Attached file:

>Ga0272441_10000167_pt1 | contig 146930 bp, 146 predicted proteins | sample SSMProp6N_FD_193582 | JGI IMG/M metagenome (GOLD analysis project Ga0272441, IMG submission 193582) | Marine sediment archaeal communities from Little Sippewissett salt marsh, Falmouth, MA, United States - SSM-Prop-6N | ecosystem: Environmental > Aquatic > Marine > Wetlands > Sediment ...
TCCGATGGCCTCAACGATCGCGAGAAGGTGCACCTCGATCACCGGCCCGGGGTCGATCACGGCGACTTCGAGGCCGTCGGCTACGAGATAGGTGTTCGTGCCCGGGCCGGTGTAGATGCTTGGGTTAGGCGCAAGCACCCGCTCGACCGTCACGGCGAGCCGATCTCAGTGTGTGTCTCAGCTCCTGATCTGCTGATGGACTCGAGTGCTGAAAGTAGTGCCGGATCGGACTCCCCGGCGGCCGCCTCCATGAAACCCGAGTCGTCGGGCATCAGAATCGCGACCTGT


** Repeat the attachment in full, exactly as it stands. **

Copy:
>Ga0272441_10000167_pt1 | contig 146930 bp, 146 predicted proteins | sample SSMProp6N_FD_193582 | JGI IMG/M metagenome (GOLD analysis project Ga0272441, IMG submission 193582) | Marine sediment archaeal communities from Little Sippewissett salt marsh, Falmouth, MA, United States - SSM-Prop-6N | ecosystem: Environmental > Aquatic > Marine > Wetlands > Sediment ...
TCCGATGGCCTCAACGATCGCGAGAAGGTGCACCTCGATCACCGGCCCGGGGTCGATCACGGCGACTTCGAGGCCGTCGGCTACGAGATAGGTGTTCGTGCCCGGGCCGGTGTAGATGCTTGGGTTAGGCGCAAGCACCCGCTCGACCGTCACGGCGAGCCGATCTCAGTGTGTGTCTCAGCTCCTGATCTGCTGATGGACTCGAGTGCTGAAAGTAGTGCCGGATCGGACTCCCCGGCGGCCGCCTCCATGAAACCCGAGTCGTCGGGCATCAGAATCGCGACCTGT